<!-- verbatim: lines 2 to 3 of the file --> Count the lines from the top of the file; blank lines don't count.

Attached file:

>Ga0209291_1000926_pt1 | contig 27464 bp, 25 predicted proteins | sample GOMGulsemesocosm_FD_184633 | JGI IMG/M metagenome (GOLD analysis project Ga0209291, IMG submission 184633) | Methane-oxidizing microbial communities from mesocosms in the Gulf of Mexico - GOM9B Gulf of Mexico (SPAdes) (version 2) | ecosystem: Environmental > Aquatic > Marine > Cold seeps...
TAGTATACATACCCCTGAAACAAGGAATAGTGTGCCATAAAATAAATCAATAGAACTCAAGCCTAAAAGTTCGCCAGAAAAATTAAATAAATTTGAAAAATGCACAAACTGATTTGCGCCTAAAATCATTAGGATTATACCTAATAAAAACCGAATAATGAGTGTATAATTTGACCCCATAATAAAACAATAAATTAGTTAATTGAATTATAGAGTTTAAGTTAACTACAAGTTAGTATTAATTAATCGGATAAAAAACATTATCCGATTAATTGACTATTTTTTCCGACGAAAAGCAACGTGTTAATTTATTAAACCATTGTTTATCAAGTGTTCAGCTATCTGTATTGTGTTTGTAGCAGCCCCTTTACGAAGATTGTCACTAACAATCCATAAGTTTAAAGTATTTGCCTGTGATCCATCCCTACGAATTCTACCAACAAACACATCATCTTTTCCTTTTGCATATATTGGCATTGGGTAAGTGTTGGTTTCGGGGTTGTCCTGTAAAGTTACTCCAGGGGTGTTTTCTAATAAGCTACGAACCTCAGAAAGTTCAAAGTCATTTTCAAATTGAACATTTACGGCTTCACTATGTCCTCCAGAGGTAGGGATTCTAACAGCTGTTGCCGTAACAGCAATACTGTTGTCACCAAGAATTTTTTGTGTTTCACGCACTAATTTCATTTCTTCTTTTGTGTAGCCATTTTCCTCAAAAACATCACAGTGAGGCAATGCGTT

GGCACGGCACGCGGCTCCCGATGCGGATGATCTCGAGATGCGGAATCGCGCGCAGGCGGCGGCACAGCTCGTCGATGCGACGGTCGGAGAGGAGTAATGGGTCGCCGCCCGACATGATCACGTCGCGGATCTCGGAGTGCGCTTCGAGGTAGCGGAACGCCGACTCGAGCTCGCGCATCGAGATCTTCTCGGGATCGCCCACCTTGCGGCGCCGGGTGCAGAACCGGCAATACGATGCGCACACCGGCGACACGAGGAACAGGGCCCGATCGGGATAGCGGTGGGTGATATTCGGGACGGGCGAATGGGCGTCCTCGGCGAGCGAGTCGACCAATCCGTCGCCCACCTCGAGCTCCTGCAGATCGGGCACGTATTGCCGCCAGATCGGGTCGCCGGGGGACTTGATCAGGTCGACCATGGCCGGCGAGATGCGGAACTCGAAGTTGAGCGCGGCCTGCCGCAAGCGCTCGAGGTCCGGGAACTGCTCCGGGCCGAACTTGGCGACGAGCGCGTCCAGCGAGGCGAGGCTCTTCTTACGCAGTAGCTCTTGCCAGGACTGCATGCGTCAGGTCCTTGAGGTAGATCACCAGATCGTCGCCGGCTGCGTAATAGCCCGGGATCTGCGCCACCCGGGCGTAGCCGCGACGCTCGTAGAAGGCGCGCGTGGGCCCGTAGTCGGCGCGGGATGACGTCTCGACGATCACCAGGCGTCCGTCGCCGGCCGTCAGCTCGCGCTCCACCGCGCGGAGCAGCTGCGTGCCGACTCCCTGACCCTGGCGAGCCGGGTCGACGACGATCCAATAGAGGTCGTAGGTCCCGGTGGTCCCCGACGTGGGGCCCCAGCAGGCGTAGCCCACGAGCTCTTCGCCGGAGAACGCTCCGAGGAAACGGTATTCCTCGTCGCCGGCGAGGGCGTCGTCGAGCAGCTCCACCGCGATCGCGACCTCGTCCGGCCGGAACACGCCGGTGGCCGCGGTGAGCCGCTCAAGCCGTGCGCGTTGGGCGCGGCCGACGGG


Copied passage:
TAGTATACATACCCCTGAAACAAGGAATAGTGTGCCATAAAATAAATCAATAGAACTCAAGCCTAAAAGTTCGCCAGAAAAATTAAATAAATTTGAAAAATGCACAAACTGATTTGCGCCTAAAATCATTAGGATTATACCTAATAAAAACCGAATAATGAGTGTATAATTTGACCCCATAATAAAACAATAAATTAGTTAATTGAATTATAGAGTTTAAGTTAACTACAAGTTAGTATTAATTAATCGGATAAAAAACATTATCCGATTAATTGACTATTTTTTCCGACGAAAAGCAACGTGTTAATTTATTAAACCATTGTTTATCAAGTGTTCAGCTATCTGTATTGTGTTTGTAGCAGCCCCTTTACGAAGATTGTCACTAACAATCCATAAGTTTAAAGTATTTGCCTGTGATCCATCCCTACGAATTCTACCAACAAACACATCATCTTTTCCTTTTGCATATATTGGCATTGGGTAAGTGTTGGTTTCGGGGTTGTCCTGTAAAGTTACTCCAGGGGTGTTTTCTAATAAGCTACGAACCTCAGAAAGTTCAAAGTCATTTTCAAATTGAACATTTACGGCTTCACTATGTCCTCCAGAGGTAGGGATTCTAACAGCTGTTGCCGTAACAGCAATACTGTTGTCACCAAGAATTTTTTGTGTTTCACGCACTAATTTCATTTCTTCTTTTGTGTAGCCATTTTCCTCAAAAACATCACAGTGAGGCAATGCGTT

GGCACGGCACGCGGCTCCCGATGCGGATGATCTCGAGATGCGGAATCGCGCGCAGGCGGCGGCACAGCTCGTCGATGCGACGGTCGGAGAGGAGTAATGGGTCGCCGCCCGACATGATCACGTCGCGGATCTCGGAGTGCGCTTCGAGGTAGCGGAACGCCGACTCGAGCTCGCGCATCGAGATCTTCTCGGGATCGCCCACCTTGCGGCGCCGGGTGCAGAACCGGCAATACGATGCGCACACCGGCGACACGAGGAACAGGGCCCGATCGGGATAGCGGTGGGTGATATTCGGGACGGGCGAATGGGCGTCCTCGGCGAGCGAGTCGACCAATCCGTCGCCCACCTCGAGCTCCTGCAGATCGGGCACGTATTGCCGCCAGATCGGGTCGCCGGGGGACTTGATCAGGTCGACCATGGCCGGCGAGATGCGGAACTCGAAGTTGAGCGCGGCCTGCCGCAAGCGCTCGAGGTCCGGGAACTGCTCCGGGCCGAACTTGGCGACGAGCGCGTCCAGCGAGGCGAGGCTCTTCTTACGCAGTAGCTCTTGCCAGGACTGCATGCGTCAGGTCCTTGAGGTAGATCACCAGATCGTCGCCGGCTGCGTAATAGCCCGGGATCTGCGCCACCCGGGCGTAGCCGCGACGCTCGTAGAAGGCGCGCGTGGGCCCGTAGTCGGCGCGGGATGACGTCTCGACGATCACCAGGCGTCCGTCGCCGGCCGTCAGCTCGCGCTCCACCGCGCGGAGCAGCTGCGTGCCGACTCCCTGACCCTGGCGAGCCGGGTCGACGACGATCCAATAGAGGTCGTAGGTCCCGGTGGTCCCCGACGTGGGGCCCCAGCAGGCGTAGCCCACGAGCTCTTCGCCGGAGAACGCTCCGAGGAAACGGTATTCCTCGTCGCCGGCGAGGGCGTCGTCGAGCAGCTCCACCGCGATCGCGACCTCGTCCGGCCGGAACACGCCGGTGGCCGCGGTGAGCCGCTCAAGCCGTGCGCGTTGGGCGCGGCCGACGGG